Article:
Talk of the Town - Archetypal advice April 22 2000
Bricolage challenges us to make new possibilities
I was a little surprised by your somewhat negative reporting of James Hillman's lectures in Santa Barbara. You seemed to be saying that there's an awful lot he won't look at even though you described him as a bricoleur - a "cobbler of the imagination" who pulls a lot together from different places. Can you expand on that idea?
I received more than a few e-mails about the column on Hillman. I think the practice of "bricolage" is both the source of Hillman's genius and his shortcomings. It also connects to the question of whether to situate him among the so-called postmodern thinkers.
The granddaddy of (postmodern) deconstruction, Jacques Derrida, speaks of bricolage as fundamental to his sense of "play." You take an idea from here, you take another from there, you put them together and you don't worry about the whole systems from which they were taken. What is gained - at least in my opinion - are some fascinating insights that do not arise in a more linear argument. What is sacrificed is the world of formal logic and predictability, the meta-narrative that explains everything - if life can be said ever to operate that way. Hillman, like many self-proclaimed postmoderns (including Roland Barthes and even Jacques Lacan), points to a kind of poetic knowing and sensing. Their own fascinating insights are the best proof of their claim.
Now, of course, the bricoleur by definition can ignore what disinterests him, as Hillman does with the question of gender. That's the main thing about postmodern thinking: It abandons any faith in meta-narratives. Most of us want a philosophy that coheres in every respect, covers everything. Hillman, like the postmoderns, says that's not possible - but then he gives us a platonic meta-narrative of the daimon, a personification of destiny, to explain nearly everything. As such he's an anti-bricoleur, in the sense that R.D. Laing was an anti-therapist. It's bricolage but not bricolage. Maddening!
A sticky problem with bricolage in Hillman's work, frankly, is the question of attribution. If you read the work of Henry Corbin and Gaston Bachelard, you find the genesis of nearly everything he writes and frankly I often feel he doesn't give enough credit in that respect. Similarly, when he riffs about the virtue of bricolage, it seems odd to me that he doesn't reference Derrida. In fact, he holds himself outside this tradition. That is why I wrote recently that calling him a postmodern in a formal sense is problematic.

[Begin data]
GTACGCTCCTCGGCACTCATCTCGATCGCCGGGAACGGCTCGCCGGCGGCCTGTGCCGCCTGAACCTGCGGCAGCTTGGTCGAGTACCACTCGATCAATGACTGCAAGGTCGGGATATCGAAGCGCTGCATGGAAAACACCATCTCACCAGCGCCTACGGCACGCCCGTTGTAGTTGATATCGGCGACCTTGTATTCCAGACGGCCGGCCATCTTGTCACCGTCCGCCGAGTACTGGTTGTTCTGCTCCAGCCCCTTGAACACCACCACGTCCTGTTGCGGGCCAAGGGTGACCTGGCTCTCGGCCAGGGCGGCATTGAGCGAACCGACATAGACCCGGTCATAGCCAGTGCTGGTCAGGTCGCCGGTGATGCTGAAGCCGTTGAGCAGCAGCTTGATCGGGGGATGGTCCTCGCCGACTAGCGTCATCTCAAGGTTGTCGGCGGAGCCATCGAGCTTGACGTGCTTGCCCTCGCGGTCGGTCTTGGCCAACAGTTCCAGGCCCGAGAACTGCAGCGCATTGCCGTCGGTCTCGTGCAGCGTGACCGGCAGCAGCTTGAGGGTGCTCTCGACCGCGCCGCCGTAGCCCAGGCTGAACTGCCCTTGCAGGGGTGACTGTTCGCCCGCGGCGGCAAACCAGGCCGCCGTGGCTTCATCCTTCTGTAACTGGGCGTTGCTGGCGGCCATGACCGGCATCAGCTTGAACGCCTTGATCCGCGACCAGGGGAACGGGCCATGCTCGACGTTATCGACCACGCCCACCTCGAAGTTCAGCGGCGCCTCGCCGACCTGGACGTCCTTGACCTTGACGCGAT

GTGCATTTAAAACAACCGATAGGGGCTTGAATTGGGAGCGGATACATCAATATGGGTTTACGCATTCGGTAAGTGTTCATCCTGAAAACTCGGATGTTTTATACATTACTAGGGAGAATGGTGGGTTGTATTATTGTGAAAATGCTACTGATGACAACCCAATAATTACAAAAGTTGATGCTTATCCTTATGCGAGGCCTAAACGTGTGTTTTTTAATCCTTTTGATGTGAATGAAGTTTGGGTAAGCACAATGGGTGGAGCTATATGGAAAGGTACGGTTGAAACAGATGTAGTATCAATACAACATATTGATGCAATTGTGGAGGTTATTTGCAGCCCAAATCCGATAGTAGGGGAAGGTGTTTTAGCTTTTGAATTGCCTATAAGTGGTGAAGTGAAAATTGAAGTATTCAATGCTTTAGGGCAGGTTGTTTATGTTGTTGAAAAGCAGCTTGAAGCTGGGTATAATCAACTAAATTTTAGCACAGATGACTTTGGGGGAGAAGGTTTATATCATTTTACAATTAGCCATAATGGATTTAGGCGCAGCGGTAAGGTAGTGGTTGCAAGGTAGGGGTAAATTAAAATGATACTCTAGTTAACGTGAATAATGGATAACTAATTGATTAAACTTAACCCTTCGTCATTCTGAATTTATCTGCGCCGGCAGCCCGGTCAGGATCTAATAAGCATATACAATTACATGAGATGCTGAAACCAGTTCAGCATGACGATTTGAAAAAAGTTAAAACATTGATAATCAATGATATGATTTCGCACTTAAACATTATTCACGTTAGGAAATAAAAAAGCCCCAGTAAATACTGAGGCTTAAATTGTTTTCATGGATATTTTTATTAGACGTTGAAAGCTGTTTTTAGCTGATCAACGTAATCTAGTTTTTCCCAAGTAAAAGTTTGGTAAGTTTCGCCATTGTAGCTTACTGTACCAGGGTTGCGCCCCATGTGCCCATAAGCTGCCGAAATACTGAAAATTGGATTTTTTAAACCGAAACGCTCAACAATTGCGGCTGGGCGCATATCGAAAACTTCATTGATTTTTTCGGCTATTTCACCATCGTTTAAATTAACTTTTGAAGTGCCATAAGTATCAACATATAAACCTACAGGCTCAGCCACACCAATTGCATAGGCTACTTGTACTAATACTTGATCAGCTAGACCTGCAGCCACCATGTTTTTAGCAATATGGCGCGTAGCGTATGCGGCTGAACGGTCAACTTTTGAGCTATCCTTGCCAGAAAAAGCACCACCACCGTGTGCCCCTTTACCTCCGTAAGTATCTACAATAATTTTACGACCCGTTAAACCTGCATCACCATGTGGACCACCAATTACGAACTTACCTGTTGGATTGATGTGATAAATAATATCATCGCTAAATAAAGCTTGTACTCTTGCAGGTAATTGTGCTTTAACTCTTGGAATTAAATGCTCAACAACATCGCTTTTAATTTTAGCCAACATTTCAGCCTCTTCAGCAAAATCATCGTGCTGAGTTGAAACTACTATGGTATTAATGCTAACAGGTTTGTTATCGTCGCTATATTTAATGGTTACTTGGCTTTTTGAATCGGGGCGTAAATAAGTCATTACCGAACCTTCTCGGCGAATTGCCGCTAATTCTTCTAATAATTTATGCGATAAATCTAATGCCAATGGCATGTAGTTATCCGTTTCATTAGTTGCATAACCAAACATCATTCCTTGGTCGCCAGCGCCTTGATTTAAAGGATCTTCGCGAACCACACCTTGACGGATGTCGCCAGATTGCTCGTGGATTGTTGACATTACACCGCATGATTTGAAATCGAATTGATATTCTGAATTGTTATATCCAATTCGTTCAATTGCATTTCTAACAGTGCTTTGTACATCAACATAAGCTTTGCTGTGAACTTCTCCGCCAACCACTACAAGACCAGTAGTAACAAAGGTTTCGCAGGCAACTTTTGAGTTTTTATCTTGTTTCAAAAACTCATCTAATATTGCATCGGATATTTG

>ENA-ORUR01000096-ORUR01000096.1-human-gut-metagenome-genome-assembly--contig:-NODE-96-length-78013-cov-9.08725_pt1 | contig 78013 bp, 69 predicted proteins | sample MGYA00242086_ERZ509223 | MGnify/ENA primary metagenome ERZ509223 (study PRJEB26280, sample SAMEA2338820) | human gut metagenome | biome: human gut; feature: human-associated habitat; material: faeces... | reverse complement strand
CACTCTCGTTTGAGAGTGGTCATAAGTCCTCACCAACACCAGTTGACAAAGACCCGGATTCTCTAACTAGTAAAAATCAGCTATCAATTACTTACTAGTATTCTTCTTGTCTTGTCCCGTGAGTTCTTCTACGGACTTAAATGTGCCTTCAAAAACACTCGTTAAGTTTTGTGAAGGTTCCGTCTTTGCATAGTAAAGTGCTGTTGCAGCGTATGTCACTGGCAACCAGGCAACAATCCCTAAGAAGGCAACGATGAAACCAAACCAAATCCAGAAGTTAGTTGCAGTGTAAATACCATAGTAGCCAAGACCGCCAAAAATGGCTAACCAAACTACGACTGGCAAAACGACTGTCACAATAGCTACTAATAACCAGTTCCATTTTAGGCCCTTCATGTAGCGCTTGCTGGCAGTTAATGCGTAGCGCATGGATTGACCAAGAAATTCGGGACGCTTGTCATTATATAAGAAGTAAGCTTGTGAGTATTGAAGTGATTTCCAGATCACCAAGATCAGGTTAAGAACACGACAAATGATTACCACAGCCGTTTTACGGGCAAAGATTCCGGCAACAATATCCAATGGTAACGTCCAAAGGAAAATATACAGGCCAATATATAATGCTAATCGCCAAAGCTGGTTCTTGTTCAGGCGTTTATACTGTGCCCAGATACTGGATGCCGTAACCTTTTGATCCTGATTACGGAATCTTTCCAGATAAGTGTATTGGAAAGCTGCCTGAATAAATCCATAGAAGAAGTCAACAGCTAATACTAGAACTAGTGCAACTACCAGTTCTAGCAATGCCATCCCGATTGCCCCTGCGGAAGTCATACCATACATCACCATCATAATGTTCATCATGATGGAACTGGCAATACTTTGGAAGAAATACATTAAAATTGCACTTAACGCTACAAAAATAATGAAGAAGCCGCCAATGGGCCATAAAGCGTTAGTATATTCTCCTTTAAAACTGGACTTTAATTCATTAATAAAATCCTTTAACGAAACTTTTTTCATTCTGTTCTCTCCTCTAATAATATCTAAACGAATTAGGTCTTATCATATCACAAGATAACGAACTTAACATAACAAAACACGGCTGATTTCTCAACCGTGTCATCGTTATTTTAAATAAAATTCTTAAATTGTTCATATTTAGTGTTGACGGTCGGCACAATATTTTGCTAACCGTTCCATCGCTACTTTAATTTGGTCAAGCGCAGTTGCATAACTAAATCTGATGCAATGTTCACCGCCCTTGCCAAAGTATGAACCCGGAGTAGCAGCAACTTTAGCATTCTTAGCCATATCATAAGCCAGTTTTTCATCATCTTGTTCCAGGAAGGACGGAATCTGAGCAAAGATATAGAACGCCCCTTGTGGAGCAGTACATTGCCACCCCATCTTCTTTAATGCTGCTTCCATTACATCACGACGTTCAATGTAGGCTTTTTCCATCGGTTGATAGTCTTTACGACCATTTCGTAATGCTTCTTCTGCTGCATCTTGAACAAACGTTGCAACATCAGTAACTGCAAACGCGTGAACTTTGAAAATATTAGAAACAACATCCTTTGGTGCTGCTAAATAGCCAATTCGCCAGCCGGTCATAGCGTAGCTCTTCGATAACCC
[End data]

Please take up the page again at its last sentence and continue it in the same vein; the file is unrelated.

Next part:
But, in the end, no matter how you classify Hillman or object to the way he refuses to take up gender, what counts is the radiance of his insights. As a method, Hillman's bricolage - like Derrida's - challenges us to play with all our simple assumptions about ourselves and the world. By just playing with the idea a thing may not be as we assume it to be, we make new worlds of possibilities for ourselves.
Your column about the way your mother cruelly called you Charlie Brown struck a chord with me. But don't all children have difficult relationships with their parents?
Yes, I think so and I hope nobody read that column as an attack on my mother, whom I came to love eventually. I think my situation may have been a little unique in that the lines of battle between us were drawn so clearly so early. There is that wonderful scene in the film Magnolia, when the gifted boy wakes his father and tells him that he needs to begin treating him with more respect. The father naturally dismisses him. What's important is not whether the father's going to change - parents seldom do until late in life - but that the kid realizes he's not the problem, that the father has the problem. I had something of that same experience with my mother and I think the knowledge saved me from an even more neurotic fate.
Now, more generally, I think your comment addresses the question of how we regard children in our culture. I wish every psychologist would read George Boas' little book The Cult of Childhood (Spring Publications, 1966). Boas argues the notion that childhood is a state of innocence and superiority is a myth that arose as part of the valorization of "cultural primitivism."
In other words, as the myth of the noble savage died, all those qualities invested in him moved to children, who actually often were regarded as "little devils" prior to the change. Among these alleged perfections, that still persist in our imaginations, are: intuitive wisdom, a natural appreciation of beauty and an innate sensitivity to moral values. Jean Jacques Rousseau certainly brought this idea into its fullest flower in the 18th century and it was fully adopted by everyone from Wordsworth to Victor Hugo, Emerson and Blake. Interestingly, it arose as the natural sciences came into flower. And it migrated to the new study of psychology (which is rooted in romanticism). Boas contends that, having re-visioned the child from demon to angel, we had to invent a new set of demons: the forces of the unconscious.
Although I think Boas may omit a lot from his analysis, it has great merit. The wave of violence we are seeing among children now is a direct refutation of the myth of the innocent child at the mercy of civilization. No matter how much some psychologists would like to explain the violence as the result of poor parenting, everyone intuits deeply that it's a poor explanation for murder.
Perhaps the violence is instead a result of the failure to accord children respect for their actual natures - complex, haunted, angelic, cruel, sweet, demonic. Of course, the terrible irony is that when you expect a human being to behave as an angel, his transgressions become all the more reprehensible and intolerable, in this case giving rise to rampant child abuse - punishment for the child's failure to live up to his fictional nature. In that way, parenting does become significant.